Despite Nigeria’s teeming population, the nation’s Mortgage Sector is still far from achieving it’s full potentials to bridge the housing unit shortfall in the real estate sector. The Nigerian Mortgage system needs a total overhauling to overcome the prevailing obstacles of housing deficits in the country.
Without mincing words, the Nigeria real estate market will continue to struggle without results until urgent steps are taken to address the key concerned areas that has been plaguing a sector which has the capacity to change the fortunes and narratives of the Nigerian economy.
Over the years, mortgage operators have canvassed for bailouts of the sector by the federal government than the government creating the enabling environment for the sector to grow. Issues of high interest rate, long and costly titling process, the Land Use Act don’t get much attention and these are the major challenges that needs the sector needs to address to plug back the leakages in the sector.
Nigeria has a staggering housing deficit stock of over 20 million housing units shortfall and the cause of the gap is traceable to identified problems in the mortgage industry which in turn are the causes of the slow Implementation of housing projects in the industry which the sector has suffered over the years.
Indeed, mortgage in the country lacks clarity. It is inaccessible and unaffordable. When Nigeria who actually need mortgage to buy or build houses approach the PMBs for loans, they are always asked to provide things they don’t have, meaning that mortgage is not accessible for those that actually need it.
It is not hard to see that there is no clarity in the industry as affordability, which has to do with interest rate on mortgage loan, stands tall between the borrower and the loan. Many Nigerians hold the view that there is no mortgage in Nigeria because it is difficult most times, to distinguish between commercial from Mortgage loans. Added to this, mortgage loans in Nigeria are usually short term as against long term in other jurisdictions.
This, in our view, is a major problem because housing development for instance, is a long term project and it is not viable and neither does it make economic sense to take a short term loan with double digit interest rate for a long-term project. Similarly, it is not viable to take long-term loan, where available, with double digits interest rate on low income which most loan seekers have.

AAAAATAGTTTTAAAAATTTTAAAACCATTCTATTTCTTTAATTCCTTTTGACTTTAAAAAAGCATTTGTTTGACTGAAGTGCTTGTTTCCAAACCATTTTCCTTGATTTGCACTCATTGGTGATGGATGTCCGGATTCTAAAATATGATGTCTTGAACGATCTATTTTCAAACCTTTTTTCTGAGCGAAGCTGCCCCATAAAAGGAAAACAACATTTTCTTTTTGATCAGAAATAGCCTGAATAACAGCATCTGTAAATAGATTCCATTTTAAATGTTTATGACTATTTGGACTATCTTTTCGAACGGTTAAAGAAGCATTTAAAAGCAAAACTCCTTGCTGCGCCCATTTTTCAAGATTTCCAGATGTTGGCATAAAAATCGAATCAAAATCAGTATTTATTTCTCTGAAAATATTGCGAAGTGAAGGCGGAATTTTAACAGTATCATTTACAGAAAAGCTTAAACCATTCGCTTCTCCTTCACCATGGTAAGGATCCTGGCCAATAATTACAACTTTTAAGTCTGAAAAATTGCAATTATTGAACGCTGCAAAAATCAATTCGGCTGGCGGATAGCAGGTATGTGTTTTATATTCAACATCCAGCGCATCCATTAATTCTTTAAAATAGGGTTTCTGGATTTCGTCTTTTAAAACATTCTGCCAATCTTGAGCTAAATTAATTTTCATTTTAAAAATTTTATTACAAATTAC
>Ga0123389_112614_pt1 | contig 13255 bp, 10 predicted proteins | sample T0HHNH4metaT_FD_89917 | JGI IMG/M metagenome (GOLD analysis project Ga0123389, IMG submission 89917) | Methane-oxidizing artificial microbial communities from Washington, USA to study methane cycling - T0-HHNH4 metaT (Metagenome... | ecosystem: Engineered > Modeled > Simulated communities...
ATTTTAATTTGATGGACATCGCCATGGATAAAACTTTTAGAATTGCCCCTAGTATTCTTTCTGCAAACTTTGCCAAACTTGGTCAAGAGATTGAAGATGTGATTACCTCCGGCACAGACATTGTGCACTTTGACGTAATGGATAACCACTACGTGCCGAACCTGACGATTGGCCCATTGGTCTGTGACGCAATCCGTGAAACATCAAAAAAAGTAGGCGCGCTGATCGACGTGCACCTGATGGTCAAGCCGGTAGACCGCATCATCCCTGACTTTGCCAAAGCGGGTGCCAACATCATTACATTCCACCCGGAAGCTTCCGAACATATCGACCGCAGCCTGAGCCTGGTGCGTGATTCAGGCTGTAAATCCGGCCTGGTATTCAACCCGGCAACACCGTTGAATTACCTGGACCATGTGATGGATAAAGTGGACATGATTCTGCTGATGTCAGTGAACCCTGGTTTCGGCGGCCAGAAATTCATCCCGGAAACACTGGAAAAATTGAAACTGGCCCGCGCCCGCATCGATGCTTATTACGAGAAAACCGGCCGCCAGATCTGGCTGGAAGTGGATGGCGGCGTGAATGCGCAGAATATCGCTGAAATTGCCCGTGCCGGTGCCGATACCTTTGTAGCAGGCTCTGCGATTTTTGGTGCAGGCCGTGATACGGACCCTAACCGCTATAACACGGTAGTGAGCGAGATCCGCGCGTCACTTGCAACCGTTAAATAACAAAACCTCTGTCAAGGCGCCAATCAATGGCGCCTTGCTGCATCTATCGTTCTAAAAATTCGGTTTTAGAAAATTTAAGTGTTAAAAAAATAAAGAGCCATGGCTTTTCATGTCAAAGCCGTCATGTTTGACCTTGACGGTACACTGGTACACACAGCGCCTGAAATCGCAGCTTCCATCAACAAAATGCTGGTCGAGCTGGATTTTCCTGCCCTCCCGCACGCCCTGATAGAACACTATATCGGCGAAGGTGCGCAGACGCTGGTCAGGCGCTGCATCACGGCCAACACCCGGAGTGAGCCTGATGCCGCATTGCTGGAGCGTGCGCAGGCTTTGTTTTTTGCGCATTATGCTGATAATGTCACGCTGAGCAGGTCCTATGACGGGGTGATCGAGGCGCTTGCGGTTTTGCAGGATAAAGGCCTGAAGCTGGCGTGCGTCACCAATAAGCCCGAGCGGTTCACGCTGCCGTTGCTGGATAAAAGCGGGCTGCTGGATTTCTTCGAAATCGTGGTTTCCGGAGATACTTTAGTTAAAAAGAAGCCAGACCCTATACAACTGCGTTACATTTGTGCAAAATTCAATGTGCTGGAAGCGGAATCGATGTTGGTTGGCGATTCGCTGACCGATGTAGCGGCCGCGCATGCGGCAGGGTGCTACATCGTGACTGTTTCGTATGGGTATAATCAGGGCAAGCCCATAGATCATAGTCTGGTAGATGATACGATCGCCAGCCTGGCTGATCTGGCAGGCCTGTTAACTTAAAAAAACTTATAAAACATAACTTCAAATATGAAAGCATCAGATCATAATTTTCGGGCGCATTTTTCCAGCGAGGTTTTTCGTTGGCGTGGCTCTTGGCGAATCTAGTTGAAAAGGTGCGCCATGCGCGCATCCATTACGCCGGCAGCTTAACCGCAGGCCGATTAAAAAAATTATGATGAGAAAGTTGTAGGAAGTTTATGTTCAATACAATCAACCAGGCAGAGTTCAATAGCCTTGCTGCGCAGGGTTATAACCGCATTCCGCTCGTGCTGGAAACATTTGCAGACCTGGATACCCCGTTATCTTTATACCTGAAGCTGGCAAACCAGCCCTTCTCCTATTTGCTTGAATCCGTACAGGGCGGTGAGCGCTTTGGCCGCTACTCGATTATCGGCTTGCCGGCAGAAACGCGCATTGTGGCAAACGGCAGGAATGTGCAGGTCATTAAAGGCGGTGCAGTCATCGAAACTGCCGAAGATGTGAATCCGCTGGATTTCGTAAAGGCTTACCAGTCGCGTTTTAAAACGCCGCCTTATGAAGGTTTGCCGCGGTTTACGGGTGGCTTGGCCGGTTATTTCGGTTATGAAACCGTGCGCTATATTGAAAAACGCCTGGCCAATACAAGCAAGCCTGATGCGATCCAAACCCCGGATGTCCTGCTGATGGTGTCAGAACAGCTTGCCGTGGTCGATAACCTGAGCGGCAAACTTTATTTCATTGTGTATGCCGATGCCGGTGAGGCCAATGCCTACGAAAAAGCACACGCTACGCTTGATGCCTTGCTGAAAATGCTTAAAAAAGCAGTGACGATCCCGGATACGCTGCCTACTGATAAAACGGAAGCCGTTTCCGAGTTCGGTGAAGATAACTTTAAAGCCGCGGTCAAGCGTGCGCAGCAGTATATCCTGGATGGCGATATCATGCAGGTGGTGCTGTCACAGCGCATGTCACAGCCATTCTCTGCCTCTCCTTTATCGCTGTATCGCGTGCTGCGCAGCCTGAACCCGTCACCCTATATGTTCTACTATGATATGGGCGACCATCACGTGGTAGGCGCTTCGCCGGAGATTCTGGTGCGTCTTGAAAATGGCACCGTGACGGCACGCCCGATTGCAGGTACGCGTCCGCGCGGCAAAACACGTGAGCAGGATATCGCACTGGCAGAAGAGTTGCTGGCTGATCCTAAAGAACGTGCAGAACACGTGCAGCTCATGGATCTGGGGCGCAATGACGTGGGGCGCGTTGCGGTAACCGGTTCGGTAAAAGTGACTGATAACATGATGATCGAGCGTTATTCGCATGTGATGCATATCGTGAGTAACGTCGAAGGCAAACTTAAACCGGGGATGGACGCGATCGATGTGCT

For these and more, we reason that the solution to the problem of the mortgage institutions in Nigeria is to create the needed environment that will enable growth of the industry such that the Industry has to improve.
Also, Mortgage operators have to be less opaque while property developers have to be encouraged to build mortgage-viable and ready properties. This will be achieved when interest rates on mortgage loans are reduced to single digits and readily made available.
The mortgage sector should create a situation where the whole process of securing mortgage has to be made clearer and more transparent and mortgage has to be made available on the retail such that every time a loan seekers goes out seeking, he sees one.
CBN Policy Intervention
Earlier, the Central Bank of Nigeria (CBN) governor, Godwin Emefiele had laid out a five year policy thrust that included the recapitalizing the banking industry, it was feared that the policy might cascade to the fledgling mortgage sector.
Again, the mortgage industry in the country has disquieting statistics enough to compel conclusion that the problem of the industry goes beyond recapitalization. Available records also show that the size of the mortgage market as at 2010 was N284 billion and in 2012, it rose to N348.1 billion. In 2016, the industry was valued at N518.76 billion. In spite of this, only about 5per cent of the country’s housing stock estimated at 13.7 million units is in formal mortgage.
Another worrisome statistics on this Industry shows that for the whole period spanning between 1960 to 2009, the industry generated only 100,000 transactions and 181,519 transactions from 2010 to 2016. Worse still, the contribution of mortgage finance to Gross Domestic Products (GDP) in the country is less than 1 percent.
Despite the recapitalization and the recent N18 billion refinancing of some Primary Mortgage Banks (PMBs) by the Nigeria Mortgage Refinance Company (NMRC), the industry’s impact on the housing sector remains to be seen.
It is believed that the inability of the industry to impact positively on the housing sector in spite of the improved liquidity means there are fundamental problems that needs to be tackled.